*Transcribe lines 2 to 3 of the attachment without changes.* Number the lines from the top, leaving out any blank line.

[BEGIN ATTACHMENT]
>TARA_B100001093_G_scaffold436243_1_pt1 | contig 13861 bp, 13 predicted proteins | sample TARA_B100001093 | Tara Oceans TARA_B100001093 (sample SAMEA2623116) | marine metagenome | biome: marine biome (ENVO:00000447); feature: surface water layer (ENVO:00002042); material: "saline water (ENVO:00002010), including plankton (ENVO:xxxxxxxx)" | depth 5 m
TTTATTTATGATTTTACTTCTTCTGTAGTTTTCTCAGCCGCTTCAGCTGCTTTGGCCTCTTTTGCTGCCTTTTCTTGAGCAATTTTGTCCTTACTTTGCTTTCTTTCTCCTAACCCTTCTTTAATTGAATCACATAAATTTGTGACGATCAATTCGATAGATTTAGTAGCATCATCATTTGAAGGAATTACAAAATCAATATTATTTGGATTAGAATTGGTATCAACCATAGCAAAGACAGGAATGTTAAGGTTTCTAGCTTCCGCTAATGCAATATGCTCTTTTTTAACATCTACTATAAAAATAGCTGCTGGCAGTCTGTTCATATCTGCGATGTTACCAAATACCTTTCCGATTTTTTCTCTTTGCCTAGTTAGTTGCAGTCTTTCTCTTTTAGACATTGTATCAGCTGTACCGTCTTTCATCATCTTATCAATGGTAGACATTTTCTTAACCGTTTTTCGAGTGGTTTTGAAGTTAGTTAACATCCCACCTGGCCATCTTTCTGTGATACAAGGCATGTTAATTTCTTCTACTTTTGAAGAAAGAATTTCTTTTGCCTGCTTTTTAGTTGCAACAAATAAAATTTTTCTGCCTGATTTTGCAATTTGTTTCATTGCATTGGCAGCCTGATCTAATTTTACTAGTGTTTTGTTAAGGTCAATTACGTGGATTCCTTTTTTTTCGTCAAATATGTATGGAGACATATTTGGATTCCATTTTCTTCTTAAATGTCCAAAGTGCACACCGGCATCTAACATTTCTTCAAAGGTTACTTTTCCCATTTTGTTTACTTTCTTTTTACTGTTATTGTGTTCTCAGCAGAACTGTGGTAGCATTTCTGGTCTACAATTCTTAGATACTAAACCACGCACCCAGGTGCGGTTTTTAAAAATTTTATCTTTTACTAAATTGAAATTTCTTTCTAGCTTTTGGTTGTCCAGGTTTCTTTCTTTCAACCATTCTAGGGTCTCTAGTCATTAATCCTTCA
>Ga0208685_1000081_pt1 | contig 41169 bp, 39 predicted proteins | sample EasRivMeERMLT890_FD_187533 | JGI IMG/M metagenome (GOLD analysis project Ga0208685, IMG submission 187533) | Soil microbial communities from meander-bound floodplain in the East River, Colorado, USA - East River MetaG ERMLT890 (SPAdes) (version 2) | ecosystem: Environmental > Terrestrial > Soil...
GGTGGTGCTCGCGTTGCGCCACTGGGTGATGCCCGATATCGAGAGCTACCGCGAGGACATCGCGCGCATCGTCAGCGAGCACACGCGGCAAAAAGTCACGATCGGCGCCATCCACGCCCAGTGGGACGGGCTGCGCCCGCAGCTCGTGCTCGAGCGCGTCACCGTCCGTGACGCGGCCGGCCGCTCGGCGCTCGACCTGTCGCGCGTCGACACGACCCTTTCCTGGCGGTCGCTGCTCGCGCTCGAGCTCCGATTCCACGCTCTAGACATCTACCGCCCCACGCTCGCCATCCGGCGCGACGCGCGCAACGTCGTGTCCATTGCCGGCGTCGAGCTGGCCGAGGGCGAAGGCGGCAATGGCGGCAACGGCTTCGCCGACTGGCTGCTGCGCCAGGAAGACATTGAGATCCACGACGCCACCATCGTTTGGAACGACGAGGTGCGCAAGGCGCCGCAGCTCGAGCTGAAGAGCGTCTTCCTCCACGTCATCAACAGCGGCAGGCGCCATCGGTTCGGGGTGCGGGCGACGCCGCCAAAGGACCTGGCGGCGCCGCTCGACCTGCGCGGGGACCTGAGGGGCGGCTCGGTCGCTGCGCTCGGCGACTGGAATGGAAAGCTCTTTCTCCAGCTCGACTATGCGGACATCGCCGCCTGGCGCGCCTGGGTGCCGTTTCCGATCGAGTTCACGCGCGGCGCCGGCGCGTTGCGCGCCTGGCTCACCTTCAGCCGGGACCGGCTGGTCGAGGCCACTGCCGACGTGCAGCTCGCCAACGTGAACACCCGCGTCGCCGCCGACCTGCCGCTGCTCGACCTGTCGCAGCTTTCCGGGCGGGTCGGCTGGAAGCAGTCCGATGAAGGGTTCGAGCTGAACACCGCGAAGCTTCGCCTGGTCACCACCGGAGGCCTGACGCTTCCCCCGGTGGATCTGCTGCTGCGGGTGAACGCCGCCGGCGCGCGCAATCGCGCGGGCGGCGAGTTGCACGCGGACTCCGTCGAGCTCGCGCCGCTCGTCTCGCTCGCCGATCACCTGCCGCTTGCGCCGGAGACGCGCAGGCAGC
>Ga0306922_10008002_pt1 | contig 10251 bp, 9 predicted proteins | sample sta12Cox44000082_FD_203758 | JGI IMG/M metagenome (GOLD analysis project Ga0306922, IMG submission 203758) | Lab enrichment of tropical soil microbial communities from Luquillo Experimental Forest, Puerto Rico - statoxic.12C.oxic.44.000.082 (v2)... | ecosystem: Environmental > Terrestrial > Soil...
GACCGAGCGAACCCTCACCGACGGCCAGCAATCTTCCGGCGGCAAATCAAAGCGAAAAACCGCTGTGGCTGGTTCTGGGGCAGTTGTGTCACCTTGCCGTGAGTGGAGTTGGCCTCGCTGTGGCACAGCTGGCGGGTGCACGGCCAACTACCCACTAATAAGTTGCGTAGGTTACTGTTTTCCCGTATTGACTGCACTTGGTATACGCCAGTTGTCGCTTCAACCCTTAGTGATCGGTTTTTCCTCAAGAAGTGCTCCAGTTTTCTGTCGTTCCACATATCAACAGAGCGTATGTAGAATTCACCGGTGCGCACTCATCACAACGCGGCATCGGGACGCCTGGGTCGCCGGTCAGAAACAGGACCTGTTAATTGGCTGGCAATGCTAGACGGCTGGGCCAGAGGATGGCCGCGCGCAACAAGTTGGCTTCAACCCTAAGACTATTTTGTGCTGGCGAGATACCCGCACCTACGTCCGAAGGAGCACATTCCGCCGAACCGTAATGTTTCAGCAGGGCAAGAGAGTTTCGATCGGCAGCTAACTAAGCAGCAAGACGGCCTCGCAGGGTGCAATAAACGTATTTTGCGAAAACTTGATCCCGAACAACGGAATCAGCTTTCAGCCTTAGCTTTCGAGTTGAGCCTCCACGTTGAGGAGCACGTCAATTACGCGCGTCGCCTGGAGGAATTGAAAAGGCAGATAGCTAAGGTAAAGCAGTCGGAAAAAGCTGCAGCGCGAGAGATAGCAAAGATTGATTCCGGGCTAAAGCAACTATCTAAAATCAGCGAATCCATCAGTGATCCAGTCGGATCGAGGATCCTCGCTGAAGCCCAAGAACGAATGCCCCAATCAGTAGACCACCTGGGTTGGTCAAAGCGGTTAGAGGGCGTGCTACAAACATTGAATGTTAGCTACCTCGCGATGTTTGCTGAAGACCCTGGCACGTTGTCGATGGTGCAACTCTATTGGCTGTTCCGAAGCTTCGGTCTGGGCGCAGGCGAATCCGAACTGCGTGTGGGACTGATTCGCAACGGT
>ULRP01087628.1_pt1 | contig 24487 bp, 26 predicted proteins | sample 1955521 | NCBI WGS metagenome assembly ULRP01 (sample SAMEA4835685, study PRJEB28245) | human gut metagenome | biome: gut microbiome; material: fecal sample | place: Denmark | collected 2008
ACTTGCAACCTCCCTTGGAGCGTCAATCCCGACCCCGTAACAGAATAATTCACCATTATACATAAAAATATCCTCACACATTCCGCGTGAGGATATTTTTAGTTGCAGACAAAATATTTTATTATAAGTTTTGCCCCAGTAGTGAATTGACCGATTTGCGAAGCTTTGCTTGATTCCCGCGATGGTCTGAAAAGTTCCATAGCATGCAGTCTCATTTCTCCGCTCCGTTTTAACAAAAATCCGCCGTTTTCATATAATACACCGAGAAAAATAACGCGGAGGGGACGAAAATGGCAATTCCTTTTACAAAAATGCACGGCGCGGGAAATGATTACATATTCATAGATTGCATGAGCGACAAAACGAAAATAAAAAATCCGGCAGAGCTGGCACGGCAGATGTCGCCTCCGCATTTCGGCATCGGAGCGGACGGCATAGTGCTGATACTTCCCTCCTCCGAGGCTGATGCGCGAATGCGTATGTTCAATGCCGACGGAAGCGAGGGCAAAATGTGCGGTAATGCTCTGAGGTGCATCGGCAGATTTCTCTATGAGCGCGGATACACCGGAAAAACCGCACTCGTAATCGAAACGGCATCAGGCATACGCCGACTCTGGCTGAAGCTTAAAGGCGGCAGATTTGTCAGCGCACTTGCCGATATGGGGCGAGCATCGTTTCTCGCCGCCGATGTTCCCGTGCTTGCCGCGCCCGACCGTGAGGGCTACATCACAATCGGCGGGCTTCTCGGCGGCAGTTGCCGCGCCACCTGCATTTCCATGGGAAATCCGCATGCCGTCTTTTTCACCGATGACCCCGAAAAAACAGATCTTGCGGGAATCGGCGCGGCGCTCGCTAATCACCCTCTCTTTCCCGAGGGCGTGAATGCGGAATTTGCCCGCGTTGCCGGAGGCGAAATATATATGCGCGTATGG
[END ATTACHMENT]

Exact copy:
TTTATTTATGATTTTACTTCTTCTGTAGTTTTCTCAGCCGCTTCAGCTGCTTTGGCCTCTTTTGCTGCCTTTTCTTGAGCAATTTTGTCCTTACTTTGCTTTCTTTCTCCTAACCCTTCTTTAATTGAATCACATAAATTTGTGACGATCAATTCGATAGATTTAGTAGCATCATCATTTGAAGGAATTACAAAATCAATATTATTTGGATTAGAATTGGTATCAACCATAGCAAAGACAGGAATGTTAAGGTTTCTAGCTTCCGCTAATGCAATATGCTCTTTTTTAACATCTACTATAAAAATAGCTGCTGGCAGTCTGTTCATATCTGCGATGTTACCAAATACCTTTCCGATTTTTTCTCTTTGCCTAGTTAGTTGCAGTCTTTCTCTTTTAGACATTGTATCAGCTGTACCGTCTTTCATCATCTTATCAATGGTAGACATTTTCTTAACCGTTTTTCGAGTGGTTTTGAAGTTAGTTAACATCCCACCTGGCCATCTTTCTGTGATACAAGGCATGTTAATTTCTTCTACTTTTGAAGAAAGAATTTCTTTTGCCTGCTTTTTAGTTGCAACAAATAAAATTTTTCTGCCTGATTTTGCAATTTGTTTCATTGCATTGGCAGCCTGATCTAATTTTACTAGTGTTTTGTTAAGGTCAATTACGTGGATTCCTTTTTTTTCGTCAAATATGTATGGAGACATATTTGGATTCCATTTTCTTCTTAAATGTCCAAAGTGCACACCGGCATCTAACATTTCTTCAAAGGTTACTTTTCCCATTTTGTTTACTTTCTTTTTACTGTTATTGTGTTCTCAGCAGAACTGTGGTAGCATTTCTGGTCTACAATTCTTAGATACTAAACCACGCACCCAGGTGCGGTTTTTAAAAATTTTATCTTTTACTAAATTGAAATTTCTTTCTAGCTTTTGGTTGTCCAGGTTTCTTTCTTTCAACCATTCTAGGGTCTCTAGTCATTAATCCTTCA
>Ga0208685_1000081_pt1 | contig 41169 bp, 39 predicted proteins | sample EasRivMeERMLT890_FD_187533 | JGI IMG/M metagenome (GOLD analysis project Ga0208685, IMG submission 187533) | Soil microbial communities from meander-bound floodplain in the East River, Colorado, USA - East River MetaG ERMLT890 (SPAdes) (version 2) | ecosystem: Environmental > Terrestrial > Soil...